A love song to Montessori, part two.

So here's a quick rundown of household activities Finn and I do together (see yesterday's post for how I got started doing this):  

Teeth and hair-brushing: Finn rarely gets the right end of the brush on his head, but he does love to do it and especially loves to come over and brush my hair hit my head with the brush! He's pretty good with the tooth brush, though he thinks that twisting his torso means he's moving the brush back and forth.  

Sweeping: He bangs around his little broom while I sweep under the table (and then he picks through the dust pile, scavenging for food scraps!). Every once in awhile he gets the right motion, and soon I'm going to put a masking-tape square on the floor, (a la Tim Seldin) to give a visual reference for where to sweep the dirt. (One "Montessori" thing I haven't yet tried is devise any games meant to help him practice the skills used in the real activity. But I'm thinking that a little game with sweeping buttons into the masking-tape-square might be useful in helping him get the sweeping motion down, with a larger target than dust.)   

 Wiping: If he finds a cloth he wipes off every surface he can find, cleaning things I'm quite confident he's never seen me clean (because I've never cleaned them!). So I give him one if I'm dusting, or spot-cleaning the floor, or otherwise wiping something down. We have pretty clean chair and table legs, thanks to him.   

Kitchen: We recently purchased a step-stool from Ikea (go Bekvam!) and it's the perfect height for Finn to stand and watch me wash dishes, wash vegetables, etc.  I don't let him up there when I'm doing anything with the knife or at the stove ... our kitchen is so small that he could easily reach both counters from the stool in the middle. But he loves to watch and play in the water, and he helps too ... I hand him a lettuce leaf, he dips it in the water, and then places on a towel to dry. Of course, the clean lettuce often gets mixed back in with the dirty stuff, but that's ok. It's all clean in the end.  


Laundry: He actually is a help with the laundry. We have a front-loader in our kitchen, so I pile the clothes in front of the washer, then he puts them in, one at a time. It's funny--he loves doing it, but he doesn't have a long attention span for this one--he's done about halfway though and wants to shut the door. Finn unloading the dry clothes is about the cutest thing you've ever seen. He takes things out, one at a time, and places them in his little walker-cart, which he then wheels to the sofa and unloads. (Ok, so, full disclosure: this takes a lot of direction from me, and he's only interested in one load and his load consists of maybe four washcloths. But still, he likes it and he's learning. and it's so darn cute.)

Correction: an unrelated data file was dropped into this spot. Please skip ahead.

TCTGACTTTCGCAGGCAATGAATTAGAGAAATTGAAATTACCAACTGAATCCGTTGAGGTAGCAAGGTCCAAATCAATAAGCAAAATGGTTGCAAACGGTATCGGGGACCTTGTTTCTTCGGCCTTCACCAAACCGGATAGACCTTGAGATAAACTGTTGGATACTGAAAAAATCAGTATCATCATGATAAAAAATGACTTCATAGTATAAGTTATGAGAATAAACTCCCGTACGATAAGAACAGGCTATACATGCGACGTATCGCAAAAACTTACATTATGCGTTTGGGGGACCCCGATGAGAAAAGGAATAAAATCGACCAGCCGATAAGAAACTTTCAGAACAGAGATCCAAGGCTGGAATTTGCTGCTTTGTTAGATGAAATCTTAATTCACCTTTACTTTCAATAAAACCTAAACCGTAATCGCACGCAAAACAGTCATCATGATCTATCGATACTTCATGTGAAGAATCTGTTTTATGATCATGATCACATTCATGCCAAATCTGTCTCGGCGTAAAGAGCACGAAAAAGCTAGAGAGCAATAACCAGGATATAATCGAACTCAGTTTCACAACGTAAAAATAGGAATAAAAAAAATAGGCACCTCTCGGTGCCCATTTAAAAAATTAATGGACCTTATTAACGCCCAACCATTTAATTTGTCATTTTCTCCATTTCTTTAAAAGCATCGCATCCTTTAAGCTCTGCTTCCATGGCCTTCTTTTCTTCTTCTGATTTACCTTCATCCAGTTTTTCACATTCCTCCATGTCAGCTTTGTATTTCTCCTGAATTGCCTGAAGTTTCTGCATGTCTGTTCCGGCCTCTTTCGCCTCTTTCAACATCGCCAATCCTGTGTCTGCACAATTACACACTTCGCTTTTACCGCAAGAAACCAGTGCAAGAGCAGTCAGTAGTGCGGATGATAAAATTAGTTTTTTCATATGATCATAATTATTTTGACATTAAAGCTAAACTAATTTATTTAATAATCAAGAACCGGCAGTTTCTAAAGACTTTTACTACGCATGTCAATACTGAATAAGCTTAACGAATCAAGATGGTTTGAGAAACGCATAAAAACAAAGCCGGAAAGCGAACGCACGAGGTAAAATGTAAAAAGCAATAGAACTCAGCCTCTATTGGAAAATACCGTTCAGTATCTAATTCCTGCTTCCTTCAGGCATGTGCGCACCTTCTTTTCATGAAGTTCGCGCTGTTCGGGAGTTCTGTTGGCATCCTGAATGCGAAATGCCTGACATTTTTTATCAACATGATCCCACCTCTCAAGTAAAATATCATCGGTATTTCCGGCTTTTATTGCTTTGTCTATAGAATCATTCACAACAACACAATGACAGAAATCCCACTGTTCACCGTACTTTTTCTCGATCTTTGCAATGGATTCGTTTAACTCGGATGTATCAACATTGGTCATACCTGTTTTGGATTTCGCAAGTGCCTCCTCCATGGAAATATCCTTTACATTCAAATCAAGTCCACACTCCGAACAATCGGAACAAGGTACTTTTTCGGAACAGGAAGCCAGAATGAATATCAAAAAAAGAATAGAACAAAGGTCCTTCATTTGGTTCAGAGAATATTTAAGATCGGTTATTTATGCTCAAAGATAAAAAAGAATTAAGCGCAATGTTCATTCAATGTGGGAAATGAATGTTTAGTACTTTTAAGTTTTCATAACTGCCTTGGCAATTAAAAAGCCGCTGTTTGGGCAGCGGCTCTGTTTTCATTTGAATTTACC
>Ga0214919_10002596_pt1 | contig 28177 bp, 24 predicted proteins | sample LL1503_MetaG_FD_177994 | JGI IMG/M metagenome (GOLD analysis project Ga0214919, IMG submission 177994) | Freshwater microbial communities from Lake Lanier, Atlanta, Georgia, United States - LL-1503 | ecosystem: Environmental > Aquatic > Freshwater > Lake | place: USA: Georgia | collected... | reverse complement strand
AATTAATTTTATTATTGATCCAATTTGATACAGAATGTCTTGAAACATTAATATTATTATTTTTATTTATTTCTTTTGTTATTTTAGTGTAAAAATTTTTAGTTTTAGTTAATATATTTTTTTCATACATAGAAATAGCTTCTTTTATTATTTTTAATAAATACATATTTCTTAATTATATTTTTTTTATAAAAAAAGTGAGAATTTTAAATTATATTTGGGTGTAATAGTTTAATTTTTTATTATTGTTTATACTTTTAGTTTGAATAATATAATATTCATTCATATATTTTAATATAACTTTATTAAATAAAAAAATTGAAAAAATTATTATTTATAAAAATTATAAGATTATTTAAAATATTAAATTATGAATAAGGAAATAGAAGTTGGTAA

Montessori emphasizes "process not product" and I try to remember this when I watch him spend a very long time picking out those four washcloths and dropping them deliberately in the cart, then taking them out again and then back into the cart. He's not interested in the product of an empty dryer, he's interested in the process of taking something out of one place and setting it in a new place. 

 I think this explains why learning to eat with a fork is so much less frustrating for Finn than I expected.  He's perfectly happy to hold the fork, make an attempt to stab something, then eat with his hands for while, and then try again with the fork. He frequently picks up food with his hands and sticks it on the fork's tines himself. We keep waiting for him to get upset at his lack of success, until we remember that to him, he is succeeding. He's ultimately getting the food in his mouth, and he's learning how to use a fork, and again, the process seems to be as satisfying to him as the product. 





Meredith said...

I love these two posts! I also own the Tim Seldon book and read it when Jack was a wee one. After reading your posts, I have pulled it out again to refresh my memory for Max! I must say, now that Jack is 4 1/2 it is amazing to see how much that pedagogy is a part of him. I was actually thinking of doing a post sometime about toys and their ridiculousness because lately we hear a lot of comments like: "This is more fun than playing toys." He said that to Mark when they were working in the yard together putting in edging and mulch. He loved figuring out the area and using his own small hammer to pound it in. He would of course run away go under a tree, come back with a bug or leaf or something, but he was so proud to be a part of the process. The other day, I was going to make bread and he was busy playing with something and I asked if he would like to help or if he wanted to keep playing. He jumped up and said, "Oooh, yay, I want to do cooking and baking and be a cooker man. That is better than playing this." Our bread ended up to be a flop and tasted pretty yucky, and wow did this provide lots of giggles. And, he even wanted to do a search on the internet for a recipe with his idea of a yummy bread. Anyway, sorry for the long comment. "Playing" to Jack really isn't about toys. In fact, just yesterday we went through all our toys and decided what we could donate. We literally cut the toys in half! He just kept saying, "I don't play with that we can donate it." He would much rather do real stuff, or just imaginary play with couch cushions, a scarf, a spatula, and a stuffed animal friend. Happy sweeping, cooking, and sorting Finn!!!

foodsmith said...

I love this--that Jack is a great kid! I would LOVE to hear what toys you found to be really worth it ... ones that got a lot of play and that he enjoyed for a long time.